A River Runs Through It...
But what runs through the river?
|Photo credit: Frankie Sinclair|
I went for a swim on Sunday morning. Trees shaded the sultry headstart to a blazing hot day. Sunlight winked off the petrol iridescence of a damselfly as I followed the emerald flow of waterweed downstream along the River Granta in Cambridgeshire.
Passers-by asked me if the water is clean. I smiled. I frowned. I hesitated way too long. Well...
I don't put my head underwater. I don't go in if I have scratches or insect bites. I don't swim after rain. Because in 2021 the UK is sadly backward in its environmental care. If I feel vaguely unwell the day after a swim have I picked up a bug, or am I just sick and tired of this appalling reality?
In 2017 I celebrated midsummer with a swimming break on the River Wye, reputed then to be one of the cleanest rivers in the UK. A dark past of industrial pollution seemed to have been rinsed clean. But the film Rivercide that premiered with a live broadcast on a sunny evening last week tells a different story. Tragically, since my trip the Wye has become polluted by new industry as large scale chicken faming proliferates along its banks. The emerald flow of water crowfoot (Ophelia's buttercup) is grey and slimy and choked. Writing in the Guardian, campaigner and writer George Monbiot explains: "Water that should be crystal clear has become a green-brown slop of microscopic algae because of industrial farm waste"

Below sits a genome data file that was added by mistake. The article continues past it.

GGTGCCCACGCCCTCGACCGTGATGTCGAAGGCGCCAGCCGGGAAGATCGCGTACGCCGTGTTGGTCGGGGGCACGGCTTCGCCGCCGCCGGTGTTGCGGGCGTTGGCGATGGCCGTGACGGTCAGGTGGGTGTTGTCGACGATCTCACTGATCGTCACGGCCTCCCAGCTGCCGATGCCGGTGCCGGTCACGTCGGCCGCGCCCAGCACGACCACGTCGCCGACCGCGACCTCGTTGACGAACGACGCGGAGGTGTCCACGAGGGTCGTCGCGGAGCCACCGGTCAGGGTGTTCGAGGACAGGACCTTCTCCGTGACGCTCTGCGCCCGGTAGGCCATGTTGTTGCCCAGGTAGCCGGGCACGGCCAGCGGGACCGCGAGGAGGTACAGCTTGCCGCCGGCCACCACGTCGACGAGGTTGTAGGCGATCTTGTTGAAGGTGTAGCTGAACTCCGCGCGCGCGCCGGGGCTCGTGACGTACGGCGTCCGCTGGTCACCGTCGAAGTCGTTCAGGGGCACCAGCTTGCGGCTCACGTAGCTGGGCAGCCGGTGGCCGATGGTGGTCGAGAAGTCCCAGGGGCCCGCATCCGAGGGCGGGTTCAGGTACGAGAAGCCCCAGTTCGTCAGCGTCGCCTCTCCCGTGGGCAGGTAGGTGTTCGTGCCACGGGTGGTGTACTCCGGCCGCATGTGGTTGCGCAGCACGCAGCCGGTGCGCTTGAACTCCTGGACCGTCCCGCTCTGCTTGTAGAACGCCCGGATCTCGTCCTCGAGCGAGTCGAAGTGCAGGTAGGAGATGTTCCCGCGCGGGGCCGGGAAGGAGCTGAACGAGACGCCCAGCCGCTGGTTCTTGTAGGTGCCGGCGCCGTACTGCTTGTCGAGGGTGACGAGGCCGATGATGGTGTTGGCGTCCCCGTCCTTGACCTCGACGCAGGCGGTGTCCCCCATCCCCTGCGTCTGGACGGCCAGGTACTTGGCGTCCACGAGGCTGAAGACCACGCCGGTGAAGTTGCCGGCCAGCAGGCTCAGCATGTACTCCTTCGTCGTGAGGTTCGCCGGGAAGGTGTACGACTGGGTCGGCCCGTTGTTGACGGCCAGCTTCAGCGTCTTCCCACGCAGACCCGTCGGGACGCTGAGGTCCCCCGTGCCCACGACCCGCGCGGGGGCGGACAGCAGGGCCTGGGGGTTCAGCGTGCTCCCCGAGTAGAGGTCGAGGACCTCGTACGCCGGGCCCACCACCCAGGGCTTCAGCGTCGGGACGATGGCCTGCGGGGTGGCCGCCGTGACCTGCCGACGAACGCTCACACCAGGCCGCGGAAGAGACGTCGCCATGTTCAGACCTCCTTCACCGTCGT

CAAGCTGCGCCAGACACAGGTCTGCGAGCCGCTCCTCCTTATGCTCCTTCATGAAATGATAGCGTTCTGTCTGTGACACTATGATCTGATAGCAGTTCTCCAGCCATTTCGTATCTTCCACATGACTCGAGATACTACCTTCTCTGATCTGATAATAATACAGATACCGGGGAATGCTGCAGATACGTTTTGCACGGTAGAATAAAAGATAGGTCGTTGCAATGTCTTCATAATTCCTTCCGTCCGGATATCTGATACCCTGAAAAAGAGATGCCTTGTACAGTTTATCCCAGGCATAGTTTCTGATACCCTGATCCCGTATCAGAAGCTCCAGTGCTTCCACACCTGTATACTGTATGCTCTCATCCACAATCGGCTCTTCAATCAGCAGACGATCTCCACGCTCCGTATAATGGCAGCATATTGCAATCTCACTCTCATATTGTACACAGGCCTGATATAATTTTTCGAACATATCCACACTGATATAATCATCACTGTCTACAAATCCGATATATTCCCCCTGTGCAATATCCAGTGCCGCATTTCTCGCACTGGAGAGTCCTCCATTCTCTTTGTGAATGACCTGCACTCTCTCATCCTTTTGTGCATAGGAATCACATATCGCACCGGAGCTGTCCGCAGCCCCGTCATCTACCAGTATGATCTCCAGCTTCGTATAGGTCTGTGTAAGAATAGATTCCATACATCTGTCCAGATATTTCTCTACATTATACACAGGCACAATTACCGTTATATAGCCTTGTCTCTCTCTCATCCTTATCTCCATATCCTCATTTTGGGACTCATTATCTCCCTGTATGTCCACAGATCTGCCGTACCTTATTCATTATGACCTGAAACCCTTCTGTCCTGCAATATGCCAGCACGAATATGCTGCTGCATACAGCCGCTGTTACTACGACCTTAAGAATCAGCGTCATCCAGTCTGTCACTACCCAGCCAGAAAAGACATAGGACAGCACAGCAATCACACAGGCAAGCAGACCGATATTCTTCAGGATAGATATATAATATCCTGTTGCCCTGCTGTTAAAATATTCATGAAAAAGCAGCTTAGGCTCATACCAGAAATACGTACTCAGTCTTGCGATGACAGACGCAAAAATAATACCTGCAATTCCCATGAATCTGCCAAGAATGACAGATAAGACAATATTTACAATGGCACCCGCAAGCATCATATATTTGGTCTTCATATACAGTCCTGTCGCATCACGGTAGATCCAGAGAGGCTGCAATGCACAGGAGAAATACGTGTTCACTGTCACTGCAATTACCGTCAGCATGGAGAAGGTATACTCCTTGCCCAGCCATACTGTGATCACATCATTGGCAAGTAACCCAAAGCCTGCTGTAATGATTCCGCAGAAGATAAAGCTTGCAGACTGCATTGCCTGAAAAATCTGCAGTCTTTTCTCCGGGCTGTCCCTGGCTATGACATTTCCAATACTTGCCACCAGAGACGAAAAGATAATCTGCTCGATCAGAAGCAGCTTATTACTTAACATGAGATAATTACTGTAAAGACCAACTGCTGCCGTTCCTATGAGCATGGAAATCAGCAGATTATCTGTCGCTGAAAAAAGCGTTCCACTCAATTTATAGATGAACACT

I love river swimming. I love getting right into the heart of my local geology and wildlife, not just plodding by on two legs. It's a quick dip into another dimension, a mini adventure close to home. 'My' river Granta is said to be as valuable as the Amazon for its rarity and specialist ecology. It's a chalk stream, one of only 260 worldwide (224 of them are in England).
On midsummer day 2021 the Friends of the Cam gathered for a Declaration of the Rights of the River Cam to flow, to be free from over-abstraction and pollution, to be fed by sustainable aquifers, to perform essential functions within the ecosystem.
I like to immerse myself in escapist lyricism of literature about place and natural history. And my daily walks or dips are nourishment I can't ever do without. But there's a new shift towards action - and words about action because, as Rebecca Solnit says here "We need a new word for that feeling for nature that is love and wonder mingled with dread and sorrow, for when we see those things that are still beautiful, still powerful, but struggling under the burden of our mistakes".
Ophelia by Sir John Everett Millais (1851-2)